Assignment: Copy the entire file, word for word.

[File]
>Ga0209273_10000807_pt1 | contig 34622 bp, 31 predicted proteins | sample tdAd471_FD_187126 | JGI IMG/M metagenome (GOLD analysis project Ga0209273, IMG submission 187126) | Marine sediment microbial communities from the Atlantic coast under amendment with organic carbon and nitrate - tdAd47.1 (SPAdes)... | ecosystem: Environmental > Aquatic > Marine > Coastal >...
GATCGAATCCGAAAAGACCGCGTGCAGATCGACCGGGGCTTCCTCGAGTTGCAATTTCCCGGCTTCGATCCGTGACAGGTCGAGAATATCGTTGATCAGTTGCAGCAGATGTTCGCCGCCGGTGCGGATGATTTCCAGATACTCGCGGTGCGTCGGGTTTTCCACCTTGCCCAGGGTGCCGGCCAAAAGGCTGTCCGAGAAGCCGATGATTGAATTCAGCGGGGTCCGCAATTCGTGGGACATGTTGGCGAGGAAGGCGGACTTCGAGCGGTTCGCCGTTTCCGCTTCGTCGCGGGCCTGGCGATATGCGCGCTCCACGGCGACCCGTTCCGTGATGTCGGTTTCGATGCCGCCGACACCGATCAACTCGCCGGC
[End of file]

>Ga0209273_10000807_pt1 | contig 34622 bp, 31 predicted proteins | sample tdAd471_FD_187126 | JGI IMG/M metagenome (GOLD analysis project Ga0209273, IMG submission 187126) | Marine sediment microbial communities from the Atlantic coast under amendment with organic carbon and nitrate - tdAd47.1 (SPAdes)... | ecosystem: Environmental > Aquatic > Marine > Coastal >...
GATCGAATCCGAAAAGACCGCGTGCAGATCGACCGGGGCTTCCTCGAGTTGCAATTTCCCGGCTTCGATCCGTGACAGGTCGAGAATATCGTTGATCAGTTGCAGCAGATGTTCGCCGCCGGTGCGGATGATTTCCAGATACTCGCGGTGCGTCGGGTTTTCCACCTTGCCCAGGGTGCCGGCCAAAAGGCTGTCCGAGAAGCCGATGATTGAATTCAGCGGGGTCCGCAATTCGTGGGACATGTTGGCGAGGAAGGCGGACTTCGAGCGGTTCGCCGTTTCCGCTTCGTCGCGGGCCTGGCGATATGCGCGCTCCACGGCGACCCGTTCCGTGATGTCGGTTTCGATGCCGCCGACACCGATCAACTCGCCGGC